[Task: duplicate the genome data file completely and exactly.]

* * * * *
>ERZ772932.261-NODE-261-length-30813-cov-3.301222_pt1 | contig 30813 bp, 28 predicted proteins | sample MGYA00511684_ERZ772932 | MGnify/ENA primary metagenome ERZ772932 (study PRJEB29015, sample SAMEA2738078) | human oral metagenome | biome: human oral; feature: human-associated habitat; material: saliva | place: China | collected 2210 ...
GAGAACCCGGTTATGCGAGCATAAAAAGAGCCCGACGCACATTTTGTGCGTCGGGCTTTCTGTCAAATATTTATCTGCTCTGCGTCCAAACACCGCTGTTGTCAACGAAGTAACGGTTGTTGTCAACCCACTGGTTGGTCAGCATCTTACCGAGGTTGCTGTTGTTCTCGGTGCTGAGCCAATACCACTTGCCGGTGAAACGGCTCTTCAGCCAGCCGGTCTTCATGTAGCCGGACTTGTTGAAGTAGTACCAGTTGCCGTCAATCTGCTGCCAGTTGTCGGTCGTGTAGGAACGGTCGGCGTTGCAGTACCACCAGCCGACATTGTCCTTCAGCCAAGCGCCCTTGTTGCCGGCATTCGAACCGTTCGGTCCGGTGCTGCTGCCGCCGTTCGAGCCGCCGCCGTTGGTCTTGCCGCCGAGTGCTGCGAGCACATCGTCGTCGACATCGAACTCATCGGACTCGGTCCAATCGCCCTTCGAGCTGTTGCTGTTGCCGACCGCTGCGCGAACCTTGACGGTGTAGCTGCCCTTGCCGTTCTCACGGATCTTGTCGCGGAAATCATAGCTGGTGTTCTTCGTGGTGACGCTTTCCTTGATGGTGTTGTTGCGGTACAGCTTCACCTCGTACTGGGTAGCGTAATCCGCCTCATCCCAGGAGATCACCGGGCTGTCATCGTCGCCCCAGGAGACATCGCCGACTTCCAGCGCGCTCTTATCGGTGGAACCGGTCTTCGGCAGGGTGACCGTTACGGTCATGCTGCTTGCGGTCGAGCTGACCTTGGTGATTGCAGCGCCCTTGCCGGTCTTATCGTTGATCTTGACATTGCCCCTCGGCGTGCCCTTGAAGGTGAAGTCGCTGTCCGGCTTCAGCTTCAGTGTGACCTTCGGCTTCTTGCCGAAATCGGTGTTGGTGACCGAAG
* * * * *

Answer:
>ERZ772932.261-NODE-261-length-30813-cov-3.301222_pt1 | contig 30813 bp, 28 predicted proteins | sample MGYA00511684_ERZ772932 | MGnify/ENA primary metagenome ERZ772932 (study PRJEB29015, sample SAMEA2738078) | human oral metagenome | biome: human oral; feature: human-associated habitat; material: saliva | place: China | collected 2210 ...
GAGAACCCGGTTATGCGAGCATAAAAAGAGCCCGACGCACATTTTGTGCGTCGGGCTTTCTGTCAAATATTTATCTGCTCTGCGTCCAAACACCGCTGTTGTCAACGAAGTAACGGTTGTTGTCAACCCACTGGTTGGTCAGCATCTTACCGAGGTTGCTGTTGTTCTCGGTGCTGAGCCAATACCACTTGCCGGTGAAACGGCTCTTCAGCCAGCCGGTCTTCATGTAGCCGGACTTGTTGAAGTAGTACCAGTTGCCGTCAATCTGCTGCCAGTTGTCGGTCGTGTAGGAACGGTCGGCGTTGCAGTACCACCAGCCGACATTGTCCTTCAGCCAAGCGCCCTTGTTGCCGGCATTCGAACCGTTCGGTCCGGTGCTGCTGCCGCCGTTCGAGCCGCCGCCGTTGGTCTTGCCGCCGAGTGCTGCGAGCACATCGTCGTCGACATCGAACTCATCGGACTCGGTCCAATCGCCCTTCGAGCTGTTGCTGTTGCCGACCGCTGCGCGAACCTTGACGGTGTAGCTGCCCTTGCCGTTCTCACGGATCTTGTCGCGGAAATCATAGCTGGTGTTCTTCGTGGTGACGCTTTCCTTGATGGTGTTGTTGCGGTACAGCTTCACCTCGTACTGGGTAGCGTAATCCGCCTCATCCCAGGAGATCACCGGGCTGTCATCGTCGCCCCAGGAGACATCGCCGACTTCCAGCGCGCTCTTATCGGTGGAACCGGTCTTCGGCAGGGTGACCGTTACGGTCATGCTGCTTGCGGTCGAGCTGACCTTGGTGATTGCAGCGCCCTTGCCGGTCTTATCGTTGATCTTGACATTGCCCCTCGGCGTGCCCTTGAAGGTGAAGTCGCTGTCCGGCTTCAGCTTCAGTGTGACCTTCGGCTTCTTGCCGAAATCGGTGTTGGTGACCGAAG